BHM Fashion Show Celebrates Black Culture, Body Expression


Daquan Williams

Students in Black By Popular Demand: The Black History Month Fashion Show. From left to right: sophomore Nia Lewis, sophomore Mikaela Howard, junior Sage Petrone, first-year Deverrick McAllister, and sophomore Kristen Harris.

Black Oberlin student and faculty models took to the runway to showcase Black beauty and style in Black By Popular Demand: The Black History Month Fashion Show. This year’s show took place on Saturday, Feb. 23 in the Root Room of Carnegie Building. 

Representing different themes — including ’90s, thrift, and formal wear — each featured collection focused on the many ways Black culture has permeated today’s popular media and mainstream styles. Each ensemble flowed differently, and each model posed with a bit of their own personal flair. The fashion show was a Black event, and the runway was full of affirmations. As models walked, the room filled with clapping, cheering, and proclamations of “OK!” and “Queen!” These inputs only further highlighted the many ways Black culture unites a space.

The show’s main goal was not only to celebrate Blackness, but also to create a culture of acceptance of all bodies. The various acts and stories incorporated multiple art forms into the space, and the event celebrated Black culture as a place of respect and beauty that calls attention to all parts of fashion and media. 

“The mission of the show was to be an inclusive space, rejecting the norms and traditions of the fashion industry in regard to what the ‘model type’ looks like,” said College sophomore Jasmine Mitchell, who helped organize the event. 

By not only showing Black beauty but also including a variety of styles, this show dismantled the traditional image of the high fashion model. In this way, the BHM fashion show fostered a culture of inclusivity that many fashion spaces have yet to create.

Many of the clothes at the fashion show were for sale through a silent auction. Event attendees could participate online by bidding on items as they were modeled on the runway. The auction proceeds benefited the Sickle Cell Association of Antigua and Barbuda, which supports patients with sickle cell anemia and their families. The organization also works to raise awareness about the condition, which makes it the perfect beneficiary for such a large-scale event. 

College first-year Iesha Phillips beautifully summarized her experience walking the runway. 

“Our show was filled with Black excellence and creativity,” she said. “The fashion show committee did a great job showing the diversity of Black clothing and hairstyles. Being involved in this event was an amazing choice. It helped me build community and support other Black students on this campus.”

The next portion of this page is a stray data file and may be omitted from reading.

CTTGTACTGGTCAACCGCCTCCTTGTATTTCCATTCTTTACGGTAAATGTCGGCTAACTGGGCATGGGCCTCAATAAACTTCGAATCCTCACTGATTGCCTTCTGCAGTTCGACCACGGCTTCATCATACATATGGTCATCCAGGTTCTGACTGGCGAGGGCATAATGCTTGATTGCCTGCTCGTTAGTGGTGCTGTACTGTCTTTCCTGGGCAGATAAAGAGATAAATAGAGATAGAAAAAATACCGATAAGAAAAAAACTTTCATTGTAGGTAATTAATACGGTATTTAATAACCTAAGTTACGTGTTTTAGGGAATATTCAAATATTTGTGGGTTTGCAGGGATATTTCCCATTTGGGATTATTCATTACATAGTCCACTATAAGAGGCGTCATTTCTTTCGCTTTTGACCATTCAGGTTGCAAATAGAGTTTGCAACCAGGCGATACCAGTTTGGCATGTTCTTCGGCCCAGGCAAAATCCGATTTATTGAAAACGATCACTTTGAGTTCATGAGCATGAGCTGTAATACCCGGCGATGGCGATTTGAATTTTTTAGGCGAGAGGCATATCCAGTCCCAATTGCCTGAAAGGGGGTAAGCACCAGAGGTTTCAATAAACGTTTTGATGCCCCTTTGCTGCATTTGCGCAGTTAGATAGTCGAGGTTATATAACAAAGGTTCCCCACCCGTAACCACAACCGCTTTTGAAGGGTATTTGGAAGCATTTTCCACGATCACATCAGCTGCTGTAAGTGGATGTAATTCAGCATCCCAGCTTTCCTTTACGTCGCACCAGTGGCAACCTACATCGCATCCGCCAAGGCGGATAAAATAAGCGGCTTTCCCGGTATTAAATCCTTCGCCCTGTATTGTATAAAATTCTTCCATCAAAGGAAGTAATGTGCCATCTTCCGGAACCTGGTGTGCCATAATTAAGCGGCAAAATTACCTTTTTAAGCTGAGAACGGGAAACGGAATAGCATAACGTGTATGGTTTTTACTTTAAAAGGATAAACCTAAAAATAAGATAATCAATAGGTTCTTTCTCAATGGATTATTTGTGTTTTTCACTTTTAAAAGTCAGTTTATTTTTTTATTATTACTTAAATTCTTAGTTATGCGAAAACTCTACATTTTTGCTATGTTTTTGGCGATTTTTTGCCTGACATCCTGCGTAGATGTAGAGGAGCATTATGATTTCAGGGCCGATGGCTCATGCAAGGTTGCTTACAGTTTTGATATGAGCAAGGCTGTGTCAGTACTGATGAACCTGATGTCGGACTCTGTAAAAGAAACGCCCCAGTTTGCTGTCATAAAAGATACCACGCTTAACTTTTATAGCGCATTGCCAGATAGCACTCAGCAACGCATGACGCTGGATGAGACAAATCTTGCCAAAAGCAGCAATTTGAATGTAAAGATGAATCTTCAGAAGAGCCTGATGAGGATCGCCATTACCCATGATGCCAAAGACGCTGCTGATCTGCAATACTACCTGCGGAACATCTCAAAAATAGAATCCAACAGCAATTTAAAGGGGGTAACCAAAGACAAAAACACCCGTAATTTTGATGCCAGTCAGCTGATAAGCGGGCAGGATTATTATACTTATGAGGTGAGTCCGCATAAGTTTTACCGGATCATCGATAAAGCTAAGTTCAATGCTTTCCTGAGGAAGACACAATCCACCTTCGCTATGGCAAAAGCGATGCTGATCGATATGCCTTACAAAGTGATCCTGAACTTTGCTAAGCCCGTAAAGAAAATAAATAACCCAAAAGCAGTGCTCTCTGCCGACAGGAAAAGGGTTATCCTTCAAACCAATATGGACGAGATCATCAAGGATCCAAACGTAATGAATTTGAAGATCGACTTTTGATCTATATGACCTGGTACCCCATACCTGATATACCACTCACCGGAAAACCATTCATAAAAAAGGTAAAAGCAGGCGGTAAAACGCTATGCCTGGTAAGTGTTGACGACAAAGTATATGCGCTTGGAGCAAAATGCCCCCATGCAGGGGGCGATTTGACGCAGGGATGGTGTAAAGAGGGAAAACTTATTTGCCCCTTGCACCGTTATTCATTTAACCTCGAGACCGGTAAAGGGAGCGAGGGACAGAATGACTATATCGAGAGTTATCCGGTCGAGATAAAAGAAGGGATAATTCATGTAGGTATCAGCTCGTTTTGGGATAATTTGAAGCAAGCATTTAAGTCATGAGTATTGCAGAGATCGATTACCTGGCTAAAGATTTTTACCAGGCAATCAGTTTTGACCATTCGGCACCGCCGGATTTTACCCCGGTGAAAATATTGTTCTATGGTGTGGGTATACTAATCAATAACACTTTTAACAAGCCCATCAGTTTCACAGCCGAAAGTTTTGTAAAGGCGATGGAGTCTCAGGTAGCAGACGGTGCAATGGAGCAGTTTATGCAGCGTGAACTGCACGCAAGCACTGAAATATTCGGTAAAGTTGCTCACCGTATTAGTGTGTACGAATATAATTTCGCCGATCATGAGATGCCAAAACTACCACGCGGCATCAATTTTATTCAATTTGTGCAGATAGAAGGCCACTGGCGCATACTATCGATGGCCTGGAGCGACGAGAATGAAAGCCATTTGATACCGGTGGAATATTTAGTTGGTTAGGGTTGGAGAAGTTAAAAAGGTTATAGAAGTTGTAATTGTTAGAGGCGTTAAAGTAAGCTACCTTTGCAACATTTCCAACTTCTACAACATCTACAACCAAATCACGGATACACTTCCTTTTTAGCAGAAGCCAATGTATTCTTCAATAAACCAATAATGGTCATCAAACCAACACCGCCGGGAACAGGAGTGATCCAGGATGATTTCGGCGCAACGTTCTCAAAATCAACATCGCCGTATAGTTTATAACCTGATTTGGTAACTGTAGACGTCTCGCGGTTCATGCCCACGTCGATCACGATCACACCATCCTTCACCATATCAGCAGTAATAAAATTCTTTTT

As seen in the crowd, the event not only showcased looks on the runway, but also inspired attendees to don amazing outfits of their own. 

The fashion show also celebrated Black music. Halfway through the event, double-degree sophomore Kopano Muhammad, accompanied by Conservatory junior Benjamin Oglesby-Davis, sang and invited the attendees to join and sing along as they walked up and down the runway, calling attention to the power and beauty of the space. 

Later, event-goers were asked to stand and sing the Afrikan Heritage House song together, a call-and-response tune about the principles and meanings of Kwanzaa. Both of these activities drew the audience into the experience, creating a full narrative through which people could participate in the event. 

Many students also felt the power of simply being in a space of Black excellence. Whoops and hollers erupted throughout the room in response to every look, effectively including all individuals in celebration. 

“The show wasn’t even for me, because I’m a white lady, but it meant a lot for me personally to see all the different sized and shaped models,” said College first-year Mimi Hourihane, who attended the show.

The show’s mission and attention to Blackness created attendee appreciation, respect, and learning on multiple levels. This space made for an incredible mix of style, culture, and expression that was open for all.

“Simply put, the fashion show was reaffirming of how lit Black people are,” College seniors Jabree and Jubreel Hason said.